There was a knock at the door. Late, just minutes before lights out.
Charles "Rip" Ripley opened the door, and there stood two teenagers, 13 and 14.
Rip wasn't mean or especially kind when he asked what they wanted, although he already knew.
They'd heard he was a guy who would help a kid out.
"We're full up," Rip said. And they were. Almost every square inch of the small house he inherited from his parents was filled with young guys who had no safe place to go.
They started to walk off.
"Where you going," he asked. The oldest told him they had a place in Boyle Park.
It was a story Rip had heard countless times.
They didn't have a safe place to live.
"Come on in," he said.
That was the Rip most people didn't really know.
The guy who had the Parkview gym renamed "Rip Arena" was a public figure. A winning coach, whether it was football, baseball or his passion, basketball.
Rip led Parkview to five state basketball championships, and his 487-152 record got him inducted into the Arkansas Sports Hall of Fame.
For the last two years, Rip had been courageously fighting cancer until Sunday night when it finally got him.
Over the course of his life, he couldn't name or even count the young men who needed a place to stay for a night or longer. He just never locked his door.
It would be nice to say they all turned out great, but that would be a fairy tale.
When he left high school coaching to be the head coach at Westark, now UA-Fort Smith, he immediately took in a couple of guys from Little Rock. Within a week, one was in trouble, and Rip was in hot water for giving him a place to live.
That was just Rip.
He left there to work for Keith Jackson at Positive Atmosphere Reaches Kids.
A good man who's goal in life was to make a difference in young people's lives. He knew the value of an education, and his final years of work were at Arkansas Baptist as the athletic director where he never took a cent in pay.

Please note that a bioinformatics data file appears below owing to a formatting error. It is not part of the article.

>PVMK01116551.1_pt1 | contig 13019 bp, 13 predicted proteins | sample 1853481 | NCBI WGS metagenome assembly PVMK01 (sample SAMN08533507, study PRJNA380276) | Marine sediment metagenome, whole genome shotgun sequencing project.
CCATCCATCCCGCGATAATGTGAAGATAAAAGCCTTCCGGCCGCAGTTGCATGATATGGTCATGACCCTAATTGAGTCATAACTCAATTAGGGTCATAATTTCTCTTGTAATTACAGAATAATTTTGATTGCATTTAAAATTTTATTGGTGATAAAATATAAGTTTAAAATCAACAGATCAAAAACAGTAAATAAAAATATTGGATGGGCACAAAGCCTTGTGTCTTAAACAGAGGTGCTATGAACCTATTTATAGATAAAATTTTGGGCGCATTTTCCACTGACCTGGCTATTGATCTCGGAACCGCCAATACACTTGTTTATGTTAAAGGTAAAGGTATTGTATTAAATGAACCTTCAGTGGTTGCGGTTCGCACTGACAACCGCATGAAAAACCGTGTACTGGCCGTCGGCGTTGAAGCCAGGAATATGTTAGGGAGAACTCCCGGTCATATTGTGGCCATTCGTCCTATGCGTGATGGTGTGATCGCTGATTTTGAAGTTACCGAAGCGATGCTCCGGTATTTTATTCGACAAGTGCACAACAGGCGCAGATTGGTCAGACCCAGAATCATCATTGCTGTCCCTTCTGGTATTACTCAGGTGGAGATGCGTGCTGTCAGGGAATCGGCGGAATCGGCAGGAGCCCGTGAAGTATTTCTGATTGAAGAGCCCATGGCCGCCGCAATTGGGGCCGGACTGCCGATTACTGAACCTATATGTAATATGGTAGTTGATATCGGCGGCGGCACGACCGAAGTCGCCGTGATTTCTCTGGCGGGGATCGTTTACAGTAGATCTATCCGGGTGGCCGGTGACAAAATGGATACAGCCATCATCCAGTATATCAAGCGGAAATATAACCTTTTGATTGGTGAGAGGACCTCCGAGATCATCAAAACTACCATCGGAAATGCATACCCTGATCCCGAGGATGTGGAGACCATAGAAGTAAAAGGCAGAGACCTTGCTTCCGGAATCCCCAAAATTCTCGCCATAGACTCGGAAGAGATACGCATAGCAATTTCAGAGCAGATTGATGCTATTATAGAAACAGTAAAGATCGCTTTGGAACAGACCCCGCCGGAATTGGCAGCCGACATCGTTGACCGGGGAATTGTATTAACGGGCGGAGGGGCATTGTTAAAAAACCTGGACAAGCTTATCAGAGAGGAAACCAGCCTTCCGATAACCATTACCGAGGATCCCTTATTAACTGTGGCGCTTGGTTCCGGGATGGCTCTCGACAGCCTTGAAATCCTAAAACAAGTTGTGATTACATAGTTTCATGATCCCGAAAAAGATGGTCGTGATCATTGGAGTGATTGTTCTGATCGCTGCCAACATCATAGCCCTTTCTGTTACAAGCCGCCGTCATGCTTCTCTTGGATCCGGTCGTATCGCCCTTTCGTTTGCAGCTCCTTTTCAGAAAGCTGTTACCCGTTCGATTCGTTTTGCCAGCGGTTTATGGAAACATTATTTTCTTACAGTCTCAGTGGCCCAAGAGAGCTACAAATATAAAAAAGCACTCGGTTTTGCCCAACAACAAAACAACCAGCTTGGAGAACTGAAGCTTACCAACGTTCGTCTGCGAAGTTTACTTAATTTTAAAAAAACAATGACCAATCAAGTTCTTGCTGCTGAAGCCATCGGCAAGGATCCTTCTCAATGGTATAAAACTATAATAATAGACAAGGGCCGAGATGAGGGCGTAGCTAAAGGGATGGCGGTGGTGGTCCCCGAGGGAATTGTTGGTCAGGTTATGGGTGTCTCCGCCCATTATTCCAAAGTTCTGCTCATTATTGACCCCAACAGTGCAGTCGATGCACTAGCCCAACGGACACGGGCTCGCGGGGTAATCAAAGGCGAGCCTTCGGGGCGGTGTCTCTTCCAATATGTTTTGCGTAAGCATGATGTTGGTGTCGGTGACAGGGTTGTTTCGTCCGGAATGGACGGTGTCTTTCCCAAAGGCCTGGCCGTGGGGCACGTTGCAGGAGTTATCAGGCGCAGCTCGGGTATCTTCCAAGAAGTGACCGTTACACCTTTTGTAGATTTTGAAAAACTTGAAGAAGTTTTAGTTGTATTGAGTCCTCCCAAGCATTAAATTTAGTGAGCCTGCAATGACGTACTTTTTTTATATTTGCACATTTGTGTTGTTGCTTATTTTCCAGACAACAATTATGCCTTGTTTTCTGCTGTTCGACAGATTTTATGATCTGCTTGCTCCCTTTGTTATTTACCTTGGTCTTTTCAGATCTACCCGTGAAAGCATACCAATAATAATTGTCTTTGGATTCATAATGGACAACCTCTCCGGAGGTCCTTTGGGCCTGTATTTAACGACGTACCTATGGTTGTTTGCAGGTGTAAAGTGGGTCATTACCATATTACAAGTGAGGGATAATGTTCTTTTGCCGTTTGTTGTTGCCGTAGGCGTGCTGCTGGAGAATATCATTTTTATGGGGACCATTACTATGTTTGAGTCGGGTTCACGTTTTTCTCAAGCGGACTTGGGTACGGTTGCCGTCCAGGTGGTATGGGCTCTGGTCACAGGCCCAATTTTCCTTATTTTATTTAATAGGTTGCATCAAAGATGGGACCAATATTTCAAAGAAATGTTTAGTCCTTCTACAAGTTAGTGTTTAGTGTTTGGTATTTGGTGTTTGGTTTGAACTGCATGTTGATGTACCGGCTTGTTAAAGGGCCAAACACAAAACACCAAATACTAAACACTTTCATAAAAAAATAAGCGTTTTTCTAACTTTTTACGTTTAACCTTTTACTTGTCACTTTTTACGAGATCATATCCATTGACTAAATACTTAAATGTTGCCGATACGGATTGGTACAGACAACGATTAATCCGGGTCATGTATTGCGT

He saw it as his calling to find athletes a place to live, get fed and get an education.
Every penny he raised went to the kids.
"I've been blessed," he once said over lunch at Corky's Ribs and BBQ, which gave him a special account the last couple of years. "I've got teacher retirement, social security and my parents left me with a home.
"What better way to spend what I have on those who really need it."
At that lunch, he told us his doctor had ordered him to start watching what he ate.
He ordered smothered tamales with extra chili and said, "I'm going to watch every bite I eat."
Rip was short, round and not athletic, but he loved sports and began coaching when he was 12 at the Boys Club, riding his bike to Lamar Porter Field.
Somehow he seemed bigger and definitely commanded respect.
He was welcome in every neighborhood in his hometown.
A few years ago, he was recruiting in Memphis and pulled into a gas station to make a phone call. His window was down, and suddenly there was a pistol at the side of his head.
Rip quickly drove off. He didn't report it but said he learned a lesson: "Memphis isn't home."
Over the years, Rip rented more tuxedos for proms than Paul Morrell. His Parkview Patriots could charge food at Andy's, and he would pay for it.
The last two years, he had countless visitors at the nursing home until covid-19 changed that.
Not every young man he gave a home to appreciated him, but mostly like those two youngsters he saved from Boyle Park finished high school and went to college.
Rip has a legacy as a coach and difference-maker in lives, and will be missed by legions.
OPINION Like It Is